Bye to All ThatAcute Boston sports fans have noted, then complained about, the dearth of news and/or insightful, witty or at least diverting commentary from sports journalism on the New England Patriots this week. Leaving aside the merits or demerits of individual journalists and commentators, let me gently tell said fans the following: Lighten upon my former peers. It's the bye week of the playoffs. There IS no news. There ISN'T anything much worth saying. What you're reading, hearing and watching is first degree filler, created out of duty, not to mention desperation. You'd have done the journalists you're ripping a major favor if you ignored their work during a bye week. I assure you they're not polishing it up for awards season.
The playoff bye, while a welcome and significant reward for the teams that get it, is hell on the news business. Original angles on the home team are scarce, considering it's been covered every day for five months now. There aren't any angles on the visiting team at all, because its identity has yet to be determined. And efforts to create the Big Picture angle are doomed, since everybody knows what it is anyway.
Here's the Big Picture painted by your 2012 New England Patriots. They're a very good team. The only thing standing between them and the Super Bowl title is the fact the other 11 playoff teams range from pretty good to very good themselves. We'll just have to wait and see what happens, which is the ultimate truth of all pregame, pretournament, preanyevent stories in sports, and one which gets you fired if you write or broadcast it too often.
Hell, the Patriots themselves don't have any insights on bye week. The playoffs are when NFL teams, as they should, become more inner-directed and insular than ever. "I love this time of year," Tom Brady said once, "because all there is in it is football." Consider the rest of Brady's life and go back to that statement. Logic and the slightest degree of empathy tell us that zealously competitive men entering the peak experience their profession offers are not going to be too interested in sharing that experience with outsiders. Given the insane emotional demands of that profession, they probably couldn't even if they wanted to.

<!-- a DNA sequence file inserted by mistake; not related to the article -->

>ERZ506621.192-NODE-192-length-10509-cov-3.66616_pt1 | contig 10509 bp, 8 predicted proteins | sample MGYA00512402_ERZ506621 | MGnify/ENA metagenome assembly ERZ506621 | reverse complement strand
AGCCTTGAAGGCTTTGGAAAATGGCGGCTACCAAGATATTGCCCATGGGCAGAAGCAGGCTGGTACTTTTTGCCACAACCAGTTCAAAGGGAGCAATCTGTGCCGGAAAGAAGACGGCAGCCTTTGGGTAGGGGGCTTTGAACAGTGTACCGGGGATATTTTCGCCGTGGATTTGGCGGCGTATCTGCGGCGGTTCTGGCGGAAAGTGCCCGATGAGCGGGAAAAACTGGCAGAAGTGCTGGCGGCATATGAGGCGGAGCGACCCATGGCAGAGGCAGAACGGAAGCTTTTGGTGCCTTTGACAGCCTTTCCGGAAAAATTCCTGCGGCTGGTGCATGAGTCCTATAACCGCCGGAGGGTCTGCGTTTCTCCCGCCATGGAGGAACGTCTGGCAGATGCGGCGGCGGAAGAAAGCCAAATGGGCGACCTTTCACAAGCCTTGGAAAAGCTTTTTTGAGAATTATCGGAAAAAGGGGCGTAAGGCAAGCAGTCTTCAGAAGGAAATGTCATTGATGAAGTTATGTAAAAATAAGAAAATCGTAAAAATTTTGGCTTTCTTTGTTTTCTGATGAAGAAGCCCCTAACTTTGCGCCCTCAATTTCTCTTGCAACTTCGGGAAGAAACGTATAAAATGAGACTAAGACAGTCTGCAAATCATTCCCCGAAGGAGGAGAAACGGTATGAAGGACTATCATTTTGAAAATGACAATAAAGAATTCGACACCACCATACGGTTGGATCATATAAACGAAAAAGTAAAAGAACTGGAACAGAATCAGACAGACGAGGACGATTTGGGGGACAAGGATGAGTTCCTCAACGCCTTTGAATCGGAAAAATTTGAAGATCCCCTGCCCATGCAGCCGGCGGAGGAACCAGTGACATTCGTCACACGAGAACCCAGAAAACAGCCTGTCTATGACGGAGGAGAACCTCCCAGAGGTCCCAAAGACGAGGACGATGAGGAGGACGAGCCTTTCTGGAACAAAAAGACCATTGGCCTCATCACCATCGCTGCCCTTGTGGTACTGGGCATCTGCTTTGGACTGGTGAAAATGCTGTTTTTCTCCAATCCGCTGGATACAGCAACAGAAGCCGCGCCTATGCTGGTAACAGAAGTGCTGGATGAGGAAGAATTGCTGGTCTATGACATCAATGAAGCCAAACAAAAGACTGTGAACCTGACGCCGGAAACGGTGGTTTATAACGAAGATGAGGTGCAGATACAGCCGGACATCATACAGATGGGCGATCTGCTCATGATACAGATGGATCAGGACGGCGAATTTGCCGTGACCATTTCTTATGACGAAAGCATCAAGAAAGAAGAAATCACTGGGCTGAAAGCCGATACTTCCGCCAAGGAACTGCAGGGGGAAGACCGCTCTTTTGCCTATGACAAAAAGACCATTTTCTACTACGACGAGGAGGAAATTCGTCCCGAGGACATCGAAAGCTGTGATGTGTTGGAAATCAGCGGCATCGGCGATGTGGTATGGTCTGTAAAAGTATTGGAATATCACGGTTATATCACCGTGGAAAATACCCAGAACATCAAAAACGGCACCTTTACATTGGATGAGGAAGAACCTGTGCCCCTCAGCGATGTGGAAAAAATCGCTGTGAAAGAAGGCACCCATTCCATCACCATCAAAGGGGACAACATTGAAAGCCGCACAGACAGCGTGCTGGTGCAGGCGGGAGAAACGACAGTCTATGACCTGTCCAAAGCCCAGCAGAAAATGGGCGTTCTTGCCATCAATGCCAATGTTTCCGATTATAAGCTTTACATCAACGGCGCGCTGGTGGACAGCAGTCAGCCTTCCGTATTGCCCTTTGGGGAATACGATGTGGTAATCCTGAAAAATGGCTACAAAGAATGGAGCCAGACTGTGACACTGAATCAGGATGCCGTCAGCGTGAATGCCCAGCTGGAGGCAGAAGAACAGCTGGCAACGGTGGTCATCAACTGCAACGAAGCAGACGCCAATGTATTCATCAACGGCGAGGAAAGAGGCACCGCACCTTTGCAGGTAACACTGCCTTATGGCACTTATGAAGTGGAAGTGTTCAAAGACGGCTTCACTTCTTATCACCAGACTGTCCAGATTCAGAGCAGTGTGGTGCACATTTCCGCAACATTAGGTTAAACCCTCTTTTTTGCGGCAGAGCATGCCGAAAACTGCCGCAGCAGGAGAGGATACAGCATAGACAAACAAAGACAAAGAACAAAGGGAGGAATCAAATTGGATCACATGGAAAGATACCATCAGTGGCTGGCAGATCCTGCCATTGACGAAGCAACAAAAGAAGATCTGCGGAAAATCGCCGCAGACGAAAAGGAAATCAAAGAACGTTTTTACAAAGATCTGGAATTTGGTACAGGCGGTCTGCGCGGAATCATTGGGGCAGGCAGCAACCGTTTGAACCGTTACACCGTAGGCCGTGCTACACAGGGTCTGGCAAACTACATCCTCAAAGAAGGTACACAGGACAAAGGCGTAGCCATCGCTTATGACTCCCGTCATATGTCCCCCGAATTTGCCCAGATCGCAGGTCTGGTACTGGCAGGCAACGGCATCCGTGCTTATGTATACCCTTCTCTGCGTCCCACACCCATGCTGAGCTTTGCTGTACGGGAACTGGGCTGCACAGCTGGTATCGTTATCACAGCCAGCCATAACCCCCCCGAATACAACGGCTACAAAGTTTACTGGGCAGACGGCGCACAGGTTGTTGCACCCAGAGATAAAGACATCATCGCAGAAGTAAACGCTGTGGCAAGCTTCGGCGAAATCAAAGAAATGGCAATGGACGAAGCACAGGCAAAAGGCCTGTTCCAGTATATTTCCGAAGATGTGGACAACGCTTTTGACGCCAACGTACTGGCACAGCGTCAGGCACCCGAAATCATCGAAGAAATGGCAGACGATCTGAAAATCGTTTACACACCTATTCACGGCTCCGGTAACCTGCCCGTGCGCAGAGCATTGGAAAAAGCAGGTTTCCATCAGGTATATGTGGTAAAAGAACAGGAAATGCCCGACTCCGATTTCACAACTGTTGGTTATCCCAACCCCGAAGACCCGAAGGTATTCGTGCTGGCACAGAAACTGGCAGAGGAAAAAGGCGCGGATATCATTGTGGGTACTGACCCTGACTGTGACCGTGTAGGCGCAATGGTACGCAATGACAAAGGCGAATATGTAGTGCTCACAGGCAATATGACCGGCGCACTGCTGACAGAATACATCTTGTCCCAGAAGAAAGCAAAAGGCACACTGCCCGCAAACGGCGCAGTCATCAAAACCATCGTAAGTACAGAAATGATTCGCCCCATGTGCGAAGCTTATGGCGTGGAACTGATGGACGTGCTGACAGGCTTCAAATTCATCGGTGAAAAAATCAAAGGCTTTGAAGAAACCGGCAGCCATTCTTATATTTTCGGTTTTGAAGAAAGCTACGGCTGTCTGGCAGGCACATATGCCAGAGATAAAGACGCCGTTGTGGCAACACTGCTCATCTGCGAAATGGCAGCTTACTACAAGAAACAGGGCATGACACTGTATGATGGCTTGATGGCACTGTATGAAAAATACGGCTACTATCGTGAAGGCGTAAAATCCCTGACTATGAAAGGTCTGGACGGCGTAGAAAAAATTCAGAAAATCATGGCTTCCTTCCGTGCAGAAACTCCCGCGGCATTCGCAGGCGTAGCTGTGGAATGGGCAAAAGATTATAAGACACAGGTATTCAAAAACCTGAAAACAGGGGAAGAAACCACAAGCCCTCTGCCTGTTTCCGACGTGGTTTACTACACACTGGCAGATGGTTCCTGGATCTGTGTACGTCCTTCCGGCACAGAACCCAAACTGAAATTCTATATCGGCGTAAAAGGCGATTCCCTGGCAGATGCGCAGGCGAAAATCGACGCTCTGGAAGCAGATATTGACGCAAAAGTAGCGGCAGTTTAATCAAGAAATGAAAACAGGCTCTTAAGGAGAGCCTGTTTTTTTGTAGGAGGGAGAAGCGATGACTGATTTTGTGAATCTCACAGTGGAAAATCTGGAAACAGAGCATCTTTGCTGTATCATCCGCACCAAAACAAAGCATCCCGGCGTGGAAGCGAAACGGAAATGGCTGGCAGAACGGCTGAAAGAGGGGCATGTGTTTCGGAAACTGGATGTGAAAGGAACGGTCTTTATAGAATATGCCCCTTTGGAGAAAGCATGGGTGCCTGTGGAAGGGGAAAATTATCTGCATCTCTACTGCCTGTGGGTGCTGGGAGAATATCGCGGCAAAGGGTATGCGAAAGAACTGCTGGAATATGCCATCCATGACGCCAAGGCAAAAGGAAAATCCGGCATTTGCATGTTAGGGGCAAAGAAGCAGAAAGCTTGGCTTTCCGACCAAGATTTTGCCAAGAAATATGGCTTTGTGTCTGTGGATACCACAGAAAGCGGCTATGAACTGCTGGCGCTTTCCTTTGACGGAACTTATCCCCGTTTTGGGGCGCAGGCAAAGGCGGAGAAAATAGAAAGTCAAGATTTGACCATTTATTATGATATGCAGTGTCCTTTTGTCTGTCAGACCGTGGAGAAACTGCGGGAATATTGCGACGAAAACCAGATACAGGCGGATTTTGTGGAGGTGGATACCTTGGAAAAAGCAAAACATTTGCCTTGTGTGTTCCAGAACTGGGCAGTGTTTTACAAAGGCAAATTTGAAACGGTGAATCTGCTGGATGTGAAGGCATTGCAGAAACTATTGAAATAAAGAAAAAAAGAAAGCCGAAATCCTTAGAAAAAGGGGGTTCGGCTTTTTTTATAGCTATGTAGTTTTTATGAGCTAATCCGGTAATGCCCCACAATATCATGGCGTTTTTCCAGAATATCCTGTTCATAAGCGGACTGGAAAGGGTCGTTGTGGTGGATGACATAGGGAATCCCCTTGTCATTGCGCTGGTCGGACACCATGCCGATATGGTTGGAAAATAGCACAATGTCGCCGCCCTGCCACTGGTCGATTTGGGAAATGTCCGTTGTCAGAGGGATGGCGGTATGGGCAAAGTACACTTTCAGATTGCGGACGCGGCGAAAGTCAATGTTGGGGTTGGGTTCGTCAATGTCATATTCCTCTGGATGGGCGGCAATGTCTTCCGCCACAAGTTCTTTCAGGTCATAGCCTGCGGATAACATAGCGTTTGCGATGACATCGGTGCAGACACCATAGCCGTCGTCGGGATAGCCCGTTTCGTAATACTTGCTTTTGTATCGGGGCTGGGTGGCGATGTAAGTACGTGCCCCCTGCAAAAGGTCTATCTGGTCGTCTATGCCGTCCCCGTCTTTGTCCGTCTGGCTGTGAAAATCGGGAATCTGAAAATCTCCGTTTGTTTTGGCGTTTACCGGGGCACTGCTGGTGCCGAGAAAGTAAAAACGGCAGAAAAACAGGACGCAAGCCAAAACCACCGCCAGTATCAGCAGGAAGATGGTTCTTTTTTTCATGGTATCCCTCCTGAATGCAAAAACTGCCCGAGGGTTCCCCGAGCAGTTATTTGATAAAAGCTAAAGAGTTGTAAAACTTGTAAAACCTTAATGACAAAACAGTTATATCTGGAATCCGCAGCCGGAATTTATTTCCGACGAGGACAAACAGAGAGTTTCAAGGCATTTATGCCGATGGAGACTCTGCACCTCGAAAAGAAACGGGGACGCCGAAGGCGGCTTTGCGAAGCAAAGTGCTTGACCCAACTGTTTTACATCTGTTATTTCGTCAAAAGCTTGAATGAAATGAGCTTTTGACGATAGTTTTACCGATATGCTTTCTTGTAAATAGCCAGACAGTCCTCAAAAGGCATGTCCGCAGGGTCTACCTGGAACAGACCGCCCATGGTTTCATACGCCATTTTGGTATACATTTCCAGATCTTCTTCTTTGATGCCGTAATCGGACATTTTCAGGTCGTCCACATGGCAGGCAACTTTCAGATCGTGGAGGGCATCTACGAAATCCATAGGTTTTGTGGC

So what readers, viewers and listeners got this week was boilerplate news -- evergreens on the order of rental truck gets stuck on Storrow Drive on Labor Day weekend, marathoners eating spaghetti the Sunday before Patriots' Day or the damn truck leaving Fenway for spring training. It is one of the eternal mysteries of the news racket that while no customer ever says they LIKE evergreens, many of them bitch like hell if they don't get them as scheduled. I think it's a rhythm of life thing.
No journalist likes doing evergreens. The root word of news is "new." Evergreens are "olds." But work is work. In sports, the danger of doing them is pressing. Making up angles is very dangerous work. The risk-reward ratio between creating an insight and creating something ridiculous is about that of going for it on fourth and seven from one's own 11 yard line.
So cut my former colleagues some slack. If they rang their usual bells, well, that's all they had. I covered four Pats' playoff bye weeks in my career, and I was sure glad when all of them were over. And you can bet that if I were still in the business, I'd be rooting like hell for the Texans this evening. If they win, there's an extra day of pregame angles in play.